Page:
NHS & private maternity care

NHS vs private health care: what are your options?

6 min read

You can pay to have your baby privately or you can ‘mix and match’ private and NHS care. From 3D scans to private midwives, this guide covers what’s available before, during and after the birth.

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Antenatal care

Most women in the UK give birth supported by free NHS care. If you’re having a straight-forward pregnancy, that means that you get seven to ten NHS antenatal appointments with a midwife as well as free scans and blood tests. If you have more complicated needs, you’ll be referred to see a consultant doctor in addition to your midwife appointments.

Most women don’t pay for any care on top of this, but a few do choose to pay for all, or some, of their antenatal care. It’s possible to have a private midwife for antenatal care but still give birth in an NHS hospital or birth centre. Find out more about non-NHS, private midwives.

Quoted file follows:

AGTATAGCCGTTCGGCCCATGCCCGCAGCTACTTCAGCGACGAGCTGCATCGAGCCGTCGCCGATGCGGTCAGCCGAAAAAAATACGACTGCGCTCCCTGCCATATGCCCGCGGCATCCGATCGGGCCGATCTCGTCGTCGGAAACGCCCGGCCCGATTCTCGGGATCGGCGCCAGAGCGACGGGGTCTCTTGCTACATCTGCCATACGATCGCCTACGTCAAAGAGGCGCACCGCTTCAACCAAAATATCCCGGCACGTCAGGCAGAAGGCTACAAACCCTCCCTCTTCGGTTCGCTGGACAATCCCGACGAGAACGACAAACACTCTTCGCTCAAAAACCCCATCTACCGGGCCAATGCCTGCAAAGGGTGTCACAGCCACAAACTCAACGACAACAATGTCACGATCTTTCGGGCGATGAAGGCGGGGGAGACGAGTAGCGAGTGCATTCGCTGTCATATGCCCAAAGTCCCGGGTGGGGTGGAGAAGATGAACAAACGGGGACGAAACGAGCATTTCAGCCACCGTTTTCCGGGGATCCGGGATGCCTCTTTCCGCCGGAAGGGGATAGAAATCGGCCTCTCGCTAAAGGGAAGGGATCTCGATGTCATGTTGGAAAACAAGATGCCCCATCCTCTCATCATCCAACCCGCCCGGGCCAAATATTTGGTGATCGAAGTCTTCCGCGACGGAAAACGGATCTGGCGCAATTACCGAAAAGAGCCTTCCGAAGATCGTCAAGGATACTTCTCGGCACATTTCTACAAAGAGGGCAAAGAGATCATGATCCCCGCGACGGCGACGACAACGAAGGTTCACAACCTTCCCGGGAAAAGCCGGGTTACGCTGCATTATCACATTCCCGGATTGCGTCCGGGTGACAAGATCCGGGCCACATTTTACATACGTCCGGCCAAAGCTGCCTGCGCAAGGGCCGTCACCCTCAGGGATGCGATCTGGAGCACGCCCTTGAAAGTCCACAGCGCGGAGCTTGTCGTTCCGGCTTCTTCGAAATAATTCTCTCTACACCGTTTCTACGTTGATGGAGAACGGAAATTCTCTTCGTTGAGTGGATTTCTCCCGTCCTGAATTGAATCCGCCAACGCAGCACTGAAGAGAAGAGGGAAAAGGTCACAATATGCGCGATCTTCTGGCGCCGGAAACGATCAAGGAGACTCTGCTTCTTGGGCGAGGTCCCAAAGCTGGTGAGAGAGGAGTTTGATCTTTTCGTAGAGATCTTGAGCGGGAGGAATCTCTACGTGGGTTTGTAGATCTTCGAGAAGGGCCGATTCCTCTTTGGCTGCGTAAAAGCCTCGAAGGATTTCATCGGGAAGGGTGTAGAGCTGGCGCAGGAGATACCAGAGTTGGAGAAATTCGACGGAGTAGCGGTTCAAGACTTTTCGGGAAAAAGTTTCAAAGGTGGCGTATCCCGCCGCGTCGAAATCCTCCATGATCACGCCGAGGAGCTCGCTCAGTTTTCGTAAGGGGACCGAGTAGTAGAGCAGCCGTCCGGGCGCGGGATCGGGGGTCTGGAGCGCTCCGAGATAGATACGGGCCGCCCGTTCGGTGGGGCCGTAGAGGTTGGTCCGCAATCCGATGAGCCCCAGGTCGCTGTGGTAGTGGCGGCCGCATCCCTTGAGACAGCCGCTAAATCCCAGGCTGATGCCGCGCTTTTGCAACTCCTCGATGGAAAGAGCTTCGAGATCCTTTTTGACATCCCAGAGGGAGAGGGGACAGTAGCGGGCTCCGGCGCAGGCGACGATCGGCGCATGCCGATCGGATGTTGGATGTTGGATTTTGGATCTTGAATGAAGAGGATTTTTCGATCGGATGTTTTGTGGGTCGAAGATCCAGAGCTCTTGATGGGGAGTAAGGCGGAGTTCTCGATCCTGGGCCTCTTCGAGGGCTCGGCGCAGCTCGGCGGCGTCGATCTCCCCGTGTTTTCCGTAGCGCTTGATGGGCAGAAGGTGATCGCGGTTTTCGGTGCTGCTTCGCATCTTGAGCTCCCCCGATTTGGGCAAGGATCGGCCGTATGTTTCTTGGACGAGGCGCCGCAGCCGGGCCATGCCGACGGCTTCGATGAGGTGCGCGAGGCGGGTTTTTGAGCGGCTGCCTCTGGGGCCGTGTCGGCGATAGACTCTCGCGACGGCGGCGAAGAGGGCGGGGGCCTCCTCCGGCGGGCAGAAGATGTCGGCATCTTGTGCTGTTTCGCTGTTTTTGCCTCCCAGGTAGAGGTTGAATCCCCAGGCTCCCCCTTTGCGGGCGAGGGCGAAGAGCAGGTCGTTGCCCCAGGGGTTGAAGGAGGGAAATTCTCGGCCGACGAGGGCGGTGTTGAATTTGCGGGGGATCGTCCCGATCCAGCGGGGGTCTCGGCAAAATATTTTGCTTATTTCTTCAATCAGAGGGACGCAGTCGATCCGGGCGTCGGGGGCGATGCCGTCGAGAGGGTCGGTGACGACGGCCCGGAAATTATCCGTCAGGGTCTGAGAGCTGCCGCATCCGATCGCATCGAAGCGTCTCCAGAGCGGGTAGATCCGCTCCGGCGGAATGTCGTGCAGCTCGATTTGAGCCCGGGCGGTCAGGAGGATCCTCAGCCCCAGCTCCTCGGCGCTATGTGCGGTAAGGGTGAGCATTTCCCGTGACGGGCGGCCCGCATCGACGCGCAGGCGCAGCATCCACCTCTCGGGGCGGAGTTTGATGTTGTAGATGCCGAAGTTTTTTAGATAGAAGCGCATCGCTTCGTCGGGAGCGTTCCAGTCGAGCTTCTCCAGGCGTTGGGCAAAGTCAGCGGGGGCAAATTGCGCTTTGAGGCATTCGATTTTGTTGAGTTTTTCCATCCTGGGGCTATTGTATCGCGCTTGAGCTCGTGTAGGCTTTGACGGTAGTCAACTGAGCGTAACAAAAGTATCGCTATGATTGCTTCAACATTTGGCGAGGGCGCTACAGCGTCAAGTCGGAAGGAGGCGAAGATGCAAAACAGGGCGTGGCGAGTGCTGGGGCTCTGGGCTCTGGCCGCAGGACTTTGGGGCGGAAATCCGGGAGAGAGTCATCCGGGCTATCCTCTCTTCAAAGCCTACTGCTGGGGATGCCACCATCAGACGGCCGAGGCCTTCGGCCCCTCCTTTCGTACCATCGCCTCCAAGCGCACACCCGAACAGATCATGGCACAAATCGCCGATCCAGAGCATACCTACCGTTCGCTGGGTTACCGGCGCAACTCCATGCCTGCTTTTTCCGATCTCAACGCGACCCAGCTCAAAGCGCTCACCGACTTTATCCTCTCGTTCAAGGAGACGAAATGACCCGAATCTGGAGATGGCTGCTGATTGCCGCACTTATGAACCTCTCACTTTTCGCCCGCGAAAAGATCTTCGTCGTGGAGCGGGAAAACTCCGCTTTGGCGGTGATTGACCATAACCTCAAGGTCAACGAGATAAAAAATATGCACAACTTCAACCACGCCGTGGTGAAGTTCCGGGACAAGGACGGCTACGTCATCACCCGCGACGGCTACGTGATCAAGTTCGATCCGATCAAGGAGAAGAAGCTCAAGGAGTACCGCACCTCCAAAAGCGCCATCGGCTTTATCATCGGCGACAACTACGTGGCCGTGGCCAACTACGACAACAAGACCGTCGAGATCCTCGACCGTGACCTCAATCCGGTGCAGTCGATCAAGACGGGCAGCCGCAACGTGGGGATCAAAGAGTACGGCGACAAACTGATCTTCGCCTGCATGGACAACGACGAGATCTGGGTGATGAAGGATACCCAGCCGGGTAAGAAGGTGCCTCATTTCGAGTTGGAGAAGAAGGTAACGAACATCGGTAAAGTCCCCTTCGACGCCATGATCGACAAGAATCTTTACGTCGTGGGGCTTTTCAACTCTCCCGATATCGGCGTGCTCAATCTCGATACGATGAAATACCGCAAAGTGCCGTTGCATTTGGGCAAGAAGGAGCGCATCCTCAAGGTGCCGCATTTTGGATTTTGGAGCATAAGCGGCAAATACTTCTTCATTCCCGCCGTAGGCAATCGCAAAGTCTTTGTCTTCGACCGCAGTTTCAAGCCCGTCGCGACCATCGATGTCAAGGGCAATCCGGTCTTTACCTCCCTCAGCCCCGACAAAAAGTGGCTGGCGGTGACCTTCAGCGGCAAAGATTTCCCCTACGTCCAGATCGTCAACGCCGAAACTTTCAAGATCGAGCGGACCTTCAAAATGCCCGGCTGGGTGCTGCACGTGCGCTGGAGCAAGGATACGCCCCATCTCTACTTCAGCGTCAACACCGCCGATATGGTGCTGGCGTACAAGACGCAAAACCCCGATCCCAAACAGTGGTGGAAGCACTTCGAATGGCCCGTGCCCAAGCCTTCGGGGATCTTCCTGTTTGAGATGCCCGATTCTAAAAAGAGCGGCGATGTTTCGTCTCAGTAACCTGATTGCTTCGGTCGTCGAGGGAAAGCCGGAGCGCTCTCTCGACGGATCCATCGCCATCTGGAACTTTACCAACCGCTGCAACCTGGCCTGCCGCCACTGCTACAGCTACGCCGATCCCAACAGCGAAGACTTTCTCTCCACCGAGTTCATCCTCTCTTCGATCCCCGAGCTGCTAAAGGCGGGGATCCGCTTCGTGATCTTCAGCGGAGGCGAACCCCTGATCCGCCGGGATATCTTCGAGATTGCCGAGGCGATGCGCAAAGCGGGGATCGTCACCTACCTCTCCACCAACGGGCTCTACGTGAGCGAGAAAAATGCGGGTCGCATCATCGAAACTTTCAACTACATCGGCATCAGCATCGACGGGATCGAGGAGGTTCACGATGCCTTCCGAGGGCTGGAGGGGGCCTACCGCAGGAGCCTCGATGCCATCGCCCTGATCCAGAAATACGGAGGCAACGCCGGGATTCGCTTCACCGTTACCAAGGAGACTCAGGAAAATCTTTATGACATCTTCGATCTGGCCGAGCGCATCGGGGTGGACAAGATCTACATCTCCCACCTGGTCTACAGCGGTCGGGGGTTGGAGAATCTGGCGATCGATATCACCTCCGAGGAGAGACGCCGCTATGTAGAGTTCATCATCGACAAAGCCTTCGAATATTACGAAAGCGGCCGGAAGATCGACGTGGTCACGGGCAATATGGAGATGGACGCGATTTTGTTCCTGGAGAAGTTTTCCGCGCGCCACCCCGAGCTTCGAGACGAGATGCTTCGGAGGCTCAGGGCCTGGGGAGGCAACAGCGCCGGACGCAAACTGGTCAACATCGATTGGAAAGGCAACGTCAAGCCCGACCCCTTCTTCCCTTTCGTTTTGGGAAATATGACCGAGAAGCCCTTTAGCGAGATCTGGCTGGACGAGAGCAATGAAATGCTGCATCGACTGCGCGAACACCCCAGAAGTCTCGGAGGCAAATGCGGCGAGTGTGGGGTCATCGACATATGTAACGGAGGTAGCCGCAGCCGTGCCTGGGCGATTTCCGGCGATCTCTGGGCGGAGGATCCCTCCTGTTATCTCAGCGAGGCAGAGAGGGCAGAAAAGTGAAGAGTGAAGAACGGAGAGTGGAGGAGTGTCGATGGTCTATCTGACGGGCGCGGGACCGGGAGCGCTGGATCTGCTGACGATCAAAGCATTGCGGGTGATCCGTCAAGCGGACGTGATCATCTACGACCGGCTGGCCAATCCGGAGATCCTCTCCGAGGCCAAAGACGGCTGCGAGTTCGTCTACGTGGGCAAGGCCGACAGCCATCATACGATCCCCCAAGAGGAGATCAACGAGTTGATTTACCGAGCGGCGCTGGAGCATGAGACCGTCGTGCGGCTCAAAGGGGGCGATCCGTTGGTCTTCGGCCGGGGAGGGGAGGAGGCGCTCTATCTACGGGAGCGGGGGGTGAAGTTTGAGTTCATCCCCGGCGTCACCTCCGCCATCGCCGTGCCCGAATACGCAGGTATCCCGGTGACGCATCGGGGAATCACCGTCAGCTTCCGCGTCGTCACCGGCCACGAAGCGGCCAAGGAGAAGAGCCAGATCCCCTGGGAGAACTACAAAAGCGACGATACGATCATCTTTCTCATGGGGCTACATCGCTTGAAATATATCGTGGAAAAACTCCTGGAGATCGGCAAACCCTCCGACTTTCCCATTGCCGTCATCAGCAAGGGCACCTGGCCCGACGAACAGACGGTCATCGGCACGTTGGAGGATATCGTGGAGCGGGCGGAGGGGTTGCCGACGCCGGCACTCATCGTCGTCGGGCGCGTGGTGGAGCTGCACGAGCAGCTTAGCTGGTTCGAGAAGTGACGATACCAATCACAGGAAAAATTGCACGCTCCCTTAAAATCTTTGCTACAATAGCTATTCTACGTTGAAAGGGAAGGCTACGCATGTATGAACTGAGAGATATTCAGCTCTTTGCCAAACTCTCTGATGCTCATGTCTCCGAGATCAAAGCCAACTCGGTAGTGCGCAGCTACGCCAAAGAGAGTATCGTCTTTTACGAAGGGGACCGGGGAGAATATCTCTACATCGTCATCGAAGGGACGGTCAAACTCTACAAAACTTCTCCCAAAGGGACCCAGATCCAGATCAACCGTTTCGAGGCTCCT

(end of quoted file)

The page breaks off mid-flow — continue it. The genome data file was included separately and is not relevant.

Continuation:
You can also have private antenatal care provided by obstetricians and midwives in private clinics and hospitals, or private wings of NHS hospitals, but there are not many of these in the UK.

We have put together a list of private hospitals and maternity wings in the UK to help you find out what’s available, and you can use our Birth Choice tool to find out what private care is available at your local NHS units.

Private pregnancy scans

In our guide to NHS and private ultrasound scans we go through which scans you’ll be offered by the NHS to check that everything is going well with your pregnancy, and what’s available privately.

In our 2016 survey of nearly 2,000 parents who have had a baby in the last five years, one in six told us they had paid for an additional scan during pregnancy, costing them just over £100 on average.

For more than half of parents, the key reason for paying for a scan privately was to get detailed 3D and 4D images of their baby. Others decided to pay for additional scans for other reasons, including:

  • to discover their baby’s gender
  • to get additional prints of the 2D scan
  • for added reassurance
  • to see a specialist
  • underlying medical conditions.

A small number of expectant parents in our survey said they paid for additional blood tests (4%), often to check for health conditions and for additional reassurance.